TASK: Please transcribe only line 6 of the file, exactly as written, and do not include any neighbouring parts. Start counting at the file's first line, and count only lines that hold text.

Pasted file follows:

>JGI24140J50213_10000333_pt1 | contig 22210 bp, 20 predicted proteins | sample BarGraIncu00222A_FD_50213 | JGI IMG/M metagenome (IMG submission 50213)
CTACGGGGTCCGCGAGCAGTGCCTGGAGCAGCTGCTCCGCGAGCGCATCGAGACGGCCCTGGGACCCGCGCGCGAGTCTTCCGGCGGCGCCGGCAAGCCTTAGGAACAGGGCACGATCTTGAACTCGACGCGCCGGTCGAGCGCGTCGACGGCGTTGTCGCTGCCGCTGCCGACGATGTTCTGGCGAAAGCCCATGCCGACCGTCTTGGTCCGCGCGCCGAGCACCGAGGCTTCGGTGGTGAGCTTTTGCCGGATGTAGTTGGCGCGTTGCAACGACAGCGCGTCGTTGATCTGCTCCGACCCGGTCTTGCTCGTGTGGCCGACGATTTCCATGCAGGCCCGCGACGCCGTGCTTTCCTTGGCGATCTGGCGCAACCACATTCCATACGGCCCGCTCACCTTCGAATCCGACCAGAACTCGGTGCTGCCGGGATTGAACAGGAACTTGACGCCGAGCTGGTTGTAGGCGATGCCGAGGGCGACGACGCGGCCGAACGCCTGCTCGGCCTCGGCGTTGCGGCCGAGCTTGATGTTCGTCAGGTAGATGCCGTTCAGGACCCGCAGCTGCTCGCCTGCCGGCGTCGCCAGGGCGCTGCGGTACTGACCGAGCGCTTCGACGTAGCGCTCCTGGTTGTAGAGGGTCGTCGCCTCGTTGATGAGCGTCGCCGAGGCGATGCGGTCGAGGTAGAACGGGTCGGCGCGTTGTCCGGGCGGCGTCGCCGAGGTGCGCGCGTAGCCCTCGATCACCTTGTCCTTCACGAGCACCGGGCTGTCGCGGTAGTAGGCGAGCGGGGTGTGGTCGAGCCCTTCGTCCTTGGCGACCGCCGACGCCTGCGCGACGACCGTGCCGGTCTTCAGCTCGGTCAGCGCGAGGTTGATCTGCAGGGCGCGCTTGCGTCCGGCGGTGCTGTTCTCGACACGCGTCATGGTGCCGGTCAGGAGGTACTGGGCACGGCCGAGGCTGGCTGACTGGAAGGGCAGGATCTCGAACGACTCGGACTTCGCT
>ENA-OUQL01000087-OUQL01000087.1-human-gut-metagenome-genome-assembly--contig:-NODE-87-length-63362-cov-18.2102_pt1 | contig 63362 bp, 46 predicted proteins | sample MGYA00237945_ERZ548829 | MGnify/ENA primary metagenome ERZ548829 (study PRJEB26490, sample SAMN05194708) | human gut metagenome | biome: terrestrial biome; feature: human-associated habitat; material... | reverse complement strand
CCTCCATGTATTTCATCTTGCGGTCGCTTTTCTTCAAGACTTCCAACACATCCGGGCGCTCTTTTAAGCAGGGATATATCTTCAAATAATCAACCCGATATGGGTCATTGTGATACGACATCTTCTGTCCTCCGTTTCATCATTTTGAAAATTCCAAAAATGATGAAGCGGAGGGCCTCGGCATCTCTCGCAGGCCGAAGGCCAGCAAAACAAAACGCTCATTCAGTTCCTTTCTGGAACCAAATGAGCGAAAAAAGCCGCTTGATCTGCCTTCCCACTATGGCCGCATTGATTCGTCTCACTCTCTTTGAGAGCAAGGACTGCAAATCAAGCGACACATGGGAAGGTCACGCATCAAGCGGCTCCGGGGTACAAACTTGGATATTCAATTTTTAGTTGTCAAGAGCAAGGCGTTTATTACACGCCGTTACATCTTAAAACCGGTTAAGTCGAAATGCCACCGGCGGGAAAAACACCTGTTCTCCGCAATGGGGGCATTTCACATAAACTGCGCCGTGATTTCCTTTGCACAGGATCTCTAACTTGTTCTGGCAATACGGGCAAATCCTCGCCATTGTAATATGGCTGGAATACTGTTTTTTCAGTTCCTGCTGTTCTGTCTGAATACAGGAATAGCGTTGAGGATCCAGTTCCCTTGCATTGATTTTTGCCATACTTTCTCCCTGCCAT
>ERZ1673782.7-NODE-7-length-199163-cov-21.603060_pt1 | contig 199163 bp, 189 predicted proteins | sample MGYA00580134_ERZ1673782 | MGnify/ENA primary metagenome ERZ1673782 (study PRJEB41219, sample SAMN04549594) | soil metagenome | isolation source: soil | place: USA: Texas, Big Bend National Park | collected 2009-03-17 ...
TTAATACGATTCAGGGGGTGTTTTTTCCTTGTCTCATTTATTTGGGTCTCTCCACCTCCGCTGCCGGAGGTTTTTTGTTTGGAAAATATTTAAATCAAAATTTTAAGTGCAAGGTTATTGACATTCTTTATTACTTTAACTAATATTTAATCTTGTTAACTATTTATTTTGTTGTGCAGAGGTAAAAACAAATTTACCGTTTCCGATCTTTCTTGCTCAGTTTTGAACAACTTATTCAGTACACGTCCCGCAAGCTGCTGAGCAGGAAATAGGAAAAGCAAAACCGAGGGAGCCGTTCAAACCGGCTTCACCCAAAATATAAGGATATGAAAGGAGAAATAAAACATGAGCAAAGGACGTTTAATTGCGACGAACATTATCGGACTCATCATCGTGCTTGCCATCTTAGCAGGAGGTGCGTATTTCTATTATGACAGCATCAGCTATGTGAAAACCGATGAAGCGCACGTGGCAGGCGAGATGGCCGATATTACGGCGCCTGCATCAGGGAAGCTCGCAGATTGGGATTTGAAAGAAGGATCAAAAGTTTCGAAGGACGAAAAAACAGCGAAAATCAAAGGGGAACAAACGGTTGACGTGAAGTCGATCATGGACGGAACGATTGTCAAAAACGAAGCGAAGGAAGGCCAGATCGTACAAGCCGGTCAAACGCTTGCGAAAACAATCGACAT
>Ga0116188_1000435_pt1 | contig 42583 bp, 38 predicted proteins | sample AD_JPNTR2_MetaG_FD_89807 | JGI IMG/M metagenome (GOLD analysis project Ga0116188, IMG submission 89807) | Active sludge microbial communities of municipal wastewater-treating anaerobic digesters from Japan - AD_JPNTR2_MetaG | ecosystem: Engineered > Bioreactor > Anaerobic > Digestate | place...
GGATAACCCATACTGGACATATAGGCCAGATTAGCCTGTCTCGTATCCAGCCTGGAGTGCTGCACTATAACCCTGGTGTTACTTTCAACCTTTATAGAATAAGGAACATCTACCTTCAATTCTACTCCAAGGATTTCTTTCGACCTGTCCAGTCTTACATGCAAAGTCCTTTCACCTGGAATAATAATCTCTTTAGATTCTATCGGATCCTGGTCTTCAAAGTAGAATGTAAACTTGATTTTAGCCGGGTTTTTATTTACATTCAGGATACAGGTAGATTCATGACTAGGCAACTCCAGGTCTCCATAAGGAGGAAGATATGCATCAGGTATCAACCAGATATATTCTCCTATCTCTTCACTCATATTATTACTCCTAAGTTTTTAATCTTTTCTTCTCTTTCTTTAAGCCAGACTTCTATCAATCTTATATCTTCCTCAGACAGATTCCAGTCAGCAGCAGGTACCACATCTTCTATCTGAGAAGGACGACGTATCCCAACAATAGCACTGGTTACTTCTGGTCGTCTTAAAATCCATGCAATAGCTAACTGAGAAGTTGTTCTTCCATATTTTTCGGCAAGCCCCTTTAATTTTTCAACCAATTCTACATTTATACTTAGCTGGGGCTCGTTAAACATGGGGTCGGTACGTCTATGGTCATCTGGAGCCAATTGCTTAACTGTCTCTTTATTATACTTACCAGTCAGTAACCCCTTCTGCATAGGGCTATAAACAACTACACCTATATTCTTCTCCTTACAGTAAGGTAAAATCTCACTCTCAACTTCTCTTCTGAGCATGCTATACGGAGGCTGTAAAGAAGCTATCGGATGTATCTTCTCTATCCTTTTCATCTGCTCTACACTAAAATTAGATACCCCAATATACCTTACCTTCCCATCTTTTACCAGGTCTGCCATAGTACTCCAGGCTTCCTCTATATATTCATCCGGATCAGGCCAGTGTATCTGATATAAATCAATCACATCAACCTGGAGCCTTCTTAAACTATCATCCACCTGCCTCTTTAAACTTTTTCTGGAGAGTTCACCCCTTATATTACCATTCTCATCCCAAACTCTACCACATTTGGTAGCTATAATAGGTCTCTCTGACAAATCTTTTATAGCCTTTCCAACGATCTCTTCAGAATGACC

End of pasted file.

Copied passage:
TTAATACGATTCAGGGGGTGTTTTTTCCTTGTCTCATTTATTTGGGTCTCTCCACCTCCGCTGCCGGAGGTTTTTTGTTTGGAAAATATTTAAATCAAAATTTTAAGTGCAAGGTTATTGACATTCTTTATTACTTTAACTAATATTTAATCTTGTTAACTATTTATTTTGTTGTGCAGAGGTAAAAACAAATTTACCGTTTCCGATCTTTCTTGCTCAGTTTTGAACAACTTATTCAGTACACGTCCCGCAAGCTGCTGAGCAGGAAATAGGAAAAGCAAAACCGAGGGAGCCGTTCAAACCGGCTTCACCCAAAATATAAGGATATGAAAGGAGAAATAAAACATGAGCAAAGGACGTTTAATTGCGACGAACATTATCGGACTCATCATCGTGCTTGCCATCTTAGCAGGAGGTGCGTATTTCTATTATGACAGCATCAGCTATGTGAAAACCGATGAAGCGCACGTGGCAGGCGAGATGGCCGATATTACGGCGCCTGCATCAGGGAAGCTCGCAGATTGGGATTTGAAAGAAGGATCAAAAGTTTCGAAGGACGAAAAAACAGCGAAAATCAAAGGGGAACAAACGGTTGACGTGAAGTCGATCATGGACGGAACGATTGTCAAAAACGAAGCGAAGGAAGGCCAGATCGTACAAGCCGGTCAAACGCTTGCGAAAACAATCGACAT